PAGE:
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2 High-Yield Singapore REITs Investors Should Avoid

One lesson I learnt through years of investing is to never invest simply due to an investment’s high yield. It is more important to look under the hood to find whether the yield is sustainable over time.

With that said, here are two high-yield Singapore REITs that investors should stay away from.


Don’t be seduced by ESR-REIT (SGX: J91U)’s high annualised yield of 7.7%. The REIT’s DPU looks very likely to fall over the next few quarters. For one, its DPU in the first half of 2019 was artificially propped up by the distribution of capital gains made from a disposal and ex-gratia payments from the Singapore Land Authority (SLA) (due to the compulsory acquisition of land). 

Both the capital gains and the payments from the SLA are non-recurring. As such, investors will likely see a fall in DPU when these capital distributions are terminated in the future. In total, the distribution from these two gains contributed 9% of the DPU over the first half of 2019.

The REIT also had a secondary offering to raise funds to fund an acquisition and asset enhancement initiatives. Part of the funds raised will also be used to pay off some of its debt, which will dilute DPU.

Because of these two factors, I am expecting an immediate fall in DPU in the coming quarters.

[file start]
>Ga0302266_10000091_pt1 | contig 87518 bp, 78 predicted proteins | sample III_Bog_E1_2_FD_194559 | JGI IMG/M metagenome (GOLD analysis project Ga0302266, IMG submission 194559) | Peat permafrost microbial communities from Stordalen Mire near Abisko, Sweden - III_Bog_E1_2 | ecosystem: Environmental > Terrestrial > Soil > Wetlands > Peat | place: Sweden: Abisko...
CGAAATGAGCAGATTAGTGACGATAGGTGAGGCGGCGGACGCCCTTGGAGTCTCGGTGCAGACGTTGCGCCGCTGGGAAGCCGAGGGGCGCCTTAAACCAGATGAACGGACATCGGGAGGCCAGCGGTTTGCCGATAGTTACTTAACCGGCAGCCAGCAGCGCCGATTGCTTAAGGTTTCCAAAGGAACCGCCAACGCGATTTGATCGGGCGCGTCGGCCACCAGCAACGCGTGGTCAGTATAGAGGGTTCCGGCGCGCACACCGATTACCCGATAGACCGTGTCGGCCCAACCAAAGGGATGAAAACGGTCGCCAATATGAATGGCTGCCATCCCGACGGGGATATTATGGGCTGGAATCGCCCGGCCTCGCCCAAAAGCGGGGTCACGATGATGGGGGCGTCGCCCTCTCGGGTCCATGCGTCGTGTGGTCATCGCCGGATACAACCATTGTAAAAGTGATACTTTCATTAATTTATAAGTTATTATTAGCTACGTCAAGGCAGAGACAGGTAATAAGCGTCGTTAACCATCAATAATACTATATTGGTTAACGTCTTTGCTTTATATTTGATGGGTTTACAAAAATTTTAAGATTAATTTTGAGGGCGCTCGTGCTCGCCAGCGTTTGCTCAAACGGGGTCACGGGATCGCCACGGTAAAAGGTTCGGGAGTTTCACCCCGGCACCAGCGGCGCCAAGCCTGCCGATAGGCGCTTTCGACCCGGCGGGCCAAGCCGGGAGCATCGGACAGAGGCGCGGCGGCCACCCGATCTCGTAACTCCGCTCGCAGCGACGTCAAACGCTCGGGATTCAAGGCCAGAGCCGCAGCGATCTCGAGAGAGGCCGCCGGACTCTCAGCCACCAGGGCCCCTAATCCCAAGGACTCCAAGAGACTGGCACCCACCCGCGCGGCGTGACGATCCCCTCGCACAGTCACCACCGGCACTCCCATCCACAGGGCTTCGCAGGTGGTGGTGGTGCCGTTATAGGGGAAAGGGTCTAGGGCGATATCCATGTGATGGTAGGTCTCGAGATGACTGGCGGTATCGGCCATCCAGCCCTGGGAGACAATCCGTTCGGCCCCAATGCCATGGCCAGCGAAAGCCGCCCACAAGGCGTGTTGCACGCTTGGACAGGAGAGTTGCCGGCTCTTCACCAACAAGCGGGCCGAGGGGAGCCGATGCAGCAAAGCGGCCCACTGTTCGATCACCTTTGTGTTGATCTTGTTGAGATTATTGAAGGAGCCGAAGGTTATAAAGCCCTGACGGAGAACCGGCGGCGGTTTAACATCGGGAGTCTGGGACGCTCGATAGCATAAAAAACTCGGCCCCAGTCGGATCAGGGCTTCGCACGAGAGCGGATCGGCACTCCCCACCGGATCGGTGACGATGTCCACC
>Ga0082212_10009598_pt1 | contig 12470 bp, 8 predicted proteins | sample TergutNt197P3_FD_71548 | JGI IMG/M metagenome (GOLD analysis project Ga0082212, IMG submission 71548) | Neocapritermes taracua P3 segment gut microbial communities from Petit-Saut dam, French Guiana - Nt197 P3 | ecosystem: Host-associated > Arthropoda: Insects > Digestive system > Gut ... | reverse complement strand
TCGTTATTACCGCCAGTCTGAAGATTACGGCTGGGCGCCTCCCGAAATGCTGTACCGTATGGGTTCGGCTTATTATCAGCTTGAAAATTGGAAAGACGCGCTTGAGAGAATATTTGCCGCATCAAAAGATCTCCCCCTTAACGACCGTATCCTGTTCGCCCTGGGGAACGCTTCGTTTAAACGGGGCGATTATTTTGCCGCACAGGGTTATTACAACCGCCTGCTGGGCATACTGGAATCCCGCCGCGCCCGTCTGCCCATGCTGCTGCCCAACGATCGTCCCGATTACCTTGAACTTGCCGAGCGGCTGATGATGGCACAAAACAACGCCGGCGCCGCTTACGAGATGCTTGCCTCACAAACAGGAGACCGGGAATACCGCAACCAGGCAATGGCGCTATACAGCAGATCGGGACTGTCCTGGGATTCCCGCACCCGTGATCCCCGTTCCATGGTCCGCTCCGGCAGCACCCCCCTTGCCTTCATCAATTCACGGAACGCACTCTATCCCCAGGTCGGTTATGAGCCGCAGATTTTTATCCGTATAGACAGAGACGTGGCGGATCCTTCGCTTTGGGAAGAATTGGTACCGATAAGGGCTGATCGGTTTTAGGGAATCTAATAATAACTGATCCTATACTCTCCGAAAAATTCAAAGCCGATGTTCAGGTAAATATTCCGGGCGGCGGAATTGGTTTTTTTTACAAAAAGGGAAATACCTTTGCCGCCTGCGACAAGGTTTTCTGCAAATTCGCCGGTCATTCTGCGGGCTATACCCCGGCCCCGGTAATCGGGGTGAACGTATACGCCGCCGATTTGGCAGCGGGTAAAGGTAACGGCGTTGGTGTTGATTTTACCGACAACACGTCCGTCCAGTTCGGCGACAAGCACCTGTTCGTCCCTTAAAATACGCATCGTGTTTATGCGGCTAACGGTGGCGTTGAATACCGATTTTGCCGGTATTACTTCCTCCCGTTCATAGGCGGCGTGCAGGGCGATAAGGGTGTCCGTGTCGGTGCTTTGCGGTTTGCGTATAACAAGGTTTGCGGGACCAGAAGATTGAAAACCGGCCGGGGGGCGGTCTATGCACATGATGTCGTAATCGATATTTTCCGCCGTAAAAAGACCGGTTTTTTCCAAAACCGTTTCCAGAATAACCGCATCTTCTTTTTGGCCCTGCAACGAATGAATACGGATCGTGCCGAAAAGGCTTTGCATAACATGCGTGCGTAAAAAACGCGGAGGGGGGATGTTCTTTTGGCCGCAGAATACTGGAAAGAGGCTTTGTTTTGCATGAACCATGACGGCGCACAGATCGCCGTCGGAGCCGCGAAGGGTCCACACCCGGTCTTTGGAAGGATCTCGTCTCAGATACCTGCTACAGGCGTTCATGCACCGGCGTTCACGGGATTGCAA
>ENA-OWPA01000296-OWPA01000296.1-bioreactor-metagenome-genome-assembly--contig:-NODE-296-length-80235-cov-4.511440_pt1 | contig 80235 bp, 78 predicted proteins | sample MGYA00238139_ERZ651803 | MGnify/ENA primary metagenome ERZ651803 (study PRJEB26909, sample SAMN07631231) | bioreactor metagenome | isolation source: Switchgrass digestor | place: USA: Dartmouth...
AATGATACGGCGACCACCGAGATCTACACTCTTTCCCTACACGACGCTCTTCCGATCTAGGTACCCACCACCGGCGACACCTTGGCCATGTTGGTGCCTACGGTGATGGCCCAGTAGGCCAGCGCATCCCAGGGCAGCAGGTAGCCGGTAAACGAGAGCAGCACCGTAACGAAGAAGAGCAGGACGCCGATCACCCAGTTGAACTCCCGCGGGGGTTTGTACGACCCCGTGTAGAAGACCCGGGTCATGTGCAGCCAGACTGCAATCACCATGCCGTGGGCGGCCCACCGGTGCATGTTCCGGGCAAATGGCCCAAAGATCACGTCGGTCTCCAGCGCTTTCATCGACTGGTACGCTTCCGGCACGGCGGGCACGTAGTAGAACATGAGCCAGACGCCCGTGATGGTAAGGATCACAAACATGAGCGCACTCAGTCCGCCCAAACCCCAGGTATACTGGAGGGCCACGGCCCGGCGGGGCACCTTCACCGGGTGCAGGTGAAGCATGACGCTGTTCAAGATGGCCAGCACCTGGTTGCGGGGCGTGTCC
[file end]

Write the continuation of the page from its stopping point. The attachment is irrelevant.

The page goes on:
Soilbuild Business Space REIT (SGX: SV3U) currently has one of the highest annualised yields among REITs in Singapore. However, its DPU looks far from sustainable.

First, the REIT reported a negative rental reversion of 2% and 6.9% for renewals and new leases respectively in the quarter ended 30 June 2019.

In addition, NK Ingredients, one of its key tenants, which contributed 6.3% of monthly gross rent, defaulted on its rent in July. This will likely result in a loss of rent and the REIT will need to find another tenant to occupy the empty space.

To compound matters further, the REIT has a very high gearing of 39.4%, uncomfortably close to the gearing limit and has an interest cover of just 3.8 times. Because of its higher interest expense, any decrease in earnings will have a material impact on its bottom line.

As such, despite the current high yield, I believe the REIT still does not have an attractive risk-reward profile.

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The information provided is for general information purposes only and is not intended to be personalised investment or financial advice. Motley Fool Singapore contributor Jeremy Chia doesn't own shares in any companies mentioned.